KANSAS CITY, Mo. — A project to create seven miles of protected bike lanes on Truman Road is temporarily halted as one Kansas City City Council member drafts an ordinance to have them removed.

Frustrated business owners say they weren’t informed about the project. They say it is creating a dangerous situation for customers trying to park and workers and delivery drivers to unload trucks in the commercial and industrial corridor.

Mark Nolen has seen parked cars hit in front of Miracle Auto Collision since bike lanes started being installed on Truman Road between Holmes Street and Belmont Avenue three months ago.

“What we’re doing is parking in a driving lane and making Truman a one-lane East and West,” Nolen explained of what was previously a six-lane road with a divided center turn lane.

“It looks like a war zone down Truman Road. It looks like do not enter you can’t stop here,” Shawn Arcidino, Atomic Collision owner, said.

Kansas City Public Works and the city’s transportation director said the city sent out 200 mailers to businesses about the proposed bike lanes.

“There has been 19 now 20 community engagement events around these bike lanes  for the past few years,” Shaw told a crowd filling a room at the Gregg/Klice Community Center.

“By a show of hands how many Truman Rd business owners received written or verbal notification of bike lanes being installed in front of their businesses?” Arcidino asked with no one raising their hands.

“How many Truman Road business owners object to the bike lanes in front of their businesses?” he asked next as at least a couple dozen in the crowd raised their hands.

Some business owners say the protected bike lanes have hurt their business by as much as 80%.

“If you are driving by some place and you see a fence you are going to keep going and aren’t going to stop,” Arcidino said.

It’s also made unloading trucks difficult if not impossible. Kansas City Screw Products’ owner of 53 years said when the concrete bike lane dividers go in front of him, he’ll have to block off westbound Truman Road completely for a half hour at a time to unload trucks.

“They will put me out of business if I can’t bring steel in to machine parts,” he said.

“I get it. That’s frustrating and we missed the boat on that,” Councilman Eric Bunch responded.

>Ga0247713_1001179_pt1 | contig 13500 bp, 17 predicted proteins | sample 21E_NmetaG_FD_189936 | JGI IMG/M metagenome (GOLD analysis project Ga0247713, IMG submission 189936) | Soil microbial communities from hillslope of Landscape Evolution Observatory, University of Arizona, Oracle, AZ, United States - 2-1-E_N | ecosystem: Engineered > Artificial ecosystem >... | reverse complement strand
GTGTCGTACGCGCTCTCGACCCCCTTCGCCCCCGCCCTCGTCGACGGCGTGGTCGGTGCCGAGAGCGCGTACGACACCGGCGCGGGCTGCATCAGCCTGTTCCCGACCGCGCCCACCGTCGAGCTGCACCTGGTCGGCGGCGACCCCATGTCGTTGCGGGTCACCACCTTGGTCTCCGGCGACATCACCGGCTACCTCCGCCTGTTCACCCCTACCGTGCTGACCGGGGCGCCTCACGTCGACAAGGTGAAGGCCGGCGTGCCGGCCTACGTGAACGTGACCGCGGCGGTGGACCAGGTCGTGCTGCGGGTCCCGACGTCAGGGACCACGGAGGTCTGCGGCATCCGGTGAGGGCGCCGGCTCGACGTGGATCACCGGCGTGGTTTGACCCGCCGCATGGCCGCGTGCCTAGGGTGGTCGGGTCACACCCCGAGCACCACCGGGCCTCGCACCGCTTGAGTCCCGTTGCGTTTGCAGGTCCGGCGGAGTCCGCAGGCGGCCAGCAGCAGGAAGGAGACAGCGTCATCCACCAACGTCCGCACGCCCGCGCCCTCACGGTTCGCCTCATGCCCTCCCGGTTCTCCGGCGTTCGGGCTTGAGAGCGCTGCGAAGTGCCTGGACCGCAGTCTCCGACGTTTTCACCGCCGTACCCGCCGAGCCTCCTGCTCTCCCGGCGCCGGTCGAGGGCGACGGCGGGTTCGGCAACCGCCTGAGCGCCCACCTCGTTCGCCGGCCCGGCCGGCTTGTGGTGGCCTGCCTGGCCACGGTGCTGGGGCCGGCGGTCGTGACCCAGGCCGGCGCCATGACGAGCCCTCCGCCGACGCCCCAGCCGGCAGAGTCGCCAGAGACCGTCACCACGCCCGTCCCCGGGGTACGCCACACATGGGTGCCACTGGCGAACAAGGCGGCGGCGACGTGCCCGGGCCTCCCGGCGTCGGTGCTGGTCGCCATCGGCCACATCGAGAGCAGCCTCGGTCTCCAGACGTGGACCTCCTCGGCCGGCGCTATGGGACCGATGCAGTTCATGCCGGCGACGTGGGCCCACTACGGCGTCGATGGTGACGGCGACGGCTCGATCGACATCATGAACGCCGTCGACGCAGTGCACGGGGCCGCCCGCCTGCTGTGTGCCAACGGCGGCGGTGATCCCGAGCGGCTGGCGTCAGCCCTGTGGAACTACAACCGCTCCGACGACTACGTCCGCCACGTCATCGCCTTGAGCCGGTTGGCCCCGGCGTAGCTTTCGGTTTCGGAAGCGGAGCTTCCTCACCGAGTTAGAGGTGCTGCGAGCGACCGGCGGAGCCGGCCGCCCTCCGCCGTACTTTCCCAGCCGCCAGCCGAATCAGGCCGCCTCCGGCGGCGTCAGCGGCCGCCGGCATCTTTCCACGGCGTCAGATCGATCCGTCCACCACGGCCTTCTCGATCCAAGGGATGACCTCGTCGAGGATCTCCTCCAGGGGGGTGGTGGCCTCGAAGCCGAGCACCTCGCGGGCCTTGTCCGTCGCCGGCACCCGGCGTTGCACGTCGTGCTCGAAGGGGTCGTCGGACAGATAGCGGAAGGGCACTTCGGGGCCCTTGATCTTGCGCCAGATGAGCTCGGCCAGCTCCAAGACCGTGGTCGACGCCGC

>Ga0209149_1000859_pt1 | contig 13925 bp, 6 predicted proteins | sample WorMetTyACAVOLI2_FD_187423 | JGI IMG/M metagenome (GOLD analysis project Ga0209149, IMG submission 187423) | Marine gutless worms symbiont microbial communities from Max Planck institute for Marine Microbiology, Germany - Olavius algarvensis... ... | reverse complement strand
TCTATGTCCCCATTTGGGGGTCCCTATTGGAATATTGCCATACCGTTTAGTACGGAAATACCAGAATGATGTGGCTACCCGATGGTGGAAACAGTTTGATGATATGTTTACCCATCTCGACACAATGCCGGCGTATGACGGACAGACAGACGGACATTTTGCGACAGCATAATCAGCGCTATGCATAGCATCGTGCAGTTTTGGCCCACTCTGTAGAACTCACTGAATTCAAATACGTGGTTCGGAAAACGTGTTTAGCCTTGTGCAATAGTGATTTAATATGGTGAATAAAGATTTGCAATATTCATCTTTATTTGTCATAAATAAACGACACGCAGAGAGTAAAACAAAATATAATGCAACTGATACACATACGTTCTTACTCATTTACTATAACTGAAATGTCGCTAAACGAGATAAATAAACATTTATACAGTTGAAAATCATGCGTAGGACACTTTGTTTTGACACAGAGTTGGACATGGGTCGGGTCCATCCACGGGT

Bunch is the co-founder of BikeWalkKC and joined City Manager Brian Platt on a ceremonial bike ride marking the project’s beginning.

“We’re not here to harm anyone’s business or any of those things. We’re here to make Kansas City safer that’s the whole intent of the whole thing,” Public Works Director Michael Shaw said.

BikeWalkKC’s policy director explained Truman Road was chosen for the bike lanes as part of a road diet because of it’s high risk for crashes over the past 20 years.

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“This project is not finished can we just finish it before we start attacking every little aspect?” one of a handful of cyclists in the crowd asked. The proposal was met with groans.

Public works says its pausing the project to take a look at least a dozen pages full of suggestions from the crowd outlined by Councilwoman Melissa Robinson who led the discussion. She also read a draft ordinance calling on the city to remove the bike lanes within 60 days, she’s considering submitting.

Though construction is paused, you will see city crews out soon in the area doing some work.

“We have to put safety signs out there. We have to give drivers an alert how to use the road,” Shaw said of the parking confusion.

“They should have put the signs up first that’s what they should have did,” Nolen said.

Figures from the city on how much has been spent so far and the estimated total cost on the project weren’t immediately available.

The city also says it will look into why the room full of business owners say they never received notice of the project.